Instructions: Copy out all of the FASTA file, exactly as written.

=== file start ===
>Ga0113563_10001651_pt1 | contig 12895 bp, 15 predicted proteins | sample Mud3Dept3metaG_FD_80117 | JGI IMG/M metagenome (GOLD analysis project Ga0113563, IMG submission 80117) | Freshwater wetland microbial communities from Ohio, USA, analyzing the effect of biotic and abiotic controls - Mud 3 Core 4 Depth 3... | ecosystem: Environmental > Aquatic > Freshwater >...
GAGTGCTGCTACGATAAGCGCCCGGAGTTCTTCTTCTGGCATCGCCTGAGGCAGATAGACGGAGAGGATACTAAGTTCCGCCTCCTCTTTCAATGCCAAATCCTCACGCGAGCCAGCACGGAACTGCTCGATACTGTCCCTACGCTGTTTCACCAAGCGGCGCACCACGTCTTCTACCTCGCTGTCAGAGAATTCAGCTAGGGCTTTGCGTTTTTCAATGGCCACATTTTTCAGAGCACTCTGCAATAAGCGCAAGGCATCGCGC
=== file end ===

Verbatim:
>Ga0113563_10001651_pt1 | contig 12895 bp, 15 predicted proteins | sample Mud3Dept3metaG_FD_80117 | JGI IMG/M metagenome (GOLD analysis project Ga0113563, IMG submission 80117) | Freshwater wetland microbial communities from Ohio, USA, analyzing the effect of biotic and abiotic controls - Mud 3 Core 4 Depth 3... | ecosystem: Environmental > Aquatic > Freshwater >...
GAGTGCTGCTACGATAAGCGCCCGGAGTTCTTCTTCTGGCATCGCCTGAGGCAGATAGACGGAGAGGATACTAAGTTCCGCCTCCTCTTTCAATGCCAAATCCTCACGCGAGCCAGCACGGAACTGCTCGATACTGTCCCTACGCTGTTTCACCAAGCGGCGCACCACGTCTTCTACCTCGCTGTCAGAGAATTCAGCTAGGGCTTTGCGTTTTTCAATGGCCACATTTTTCAGAGCACTCTGCAATAAGCGCAAGGCATCGCGC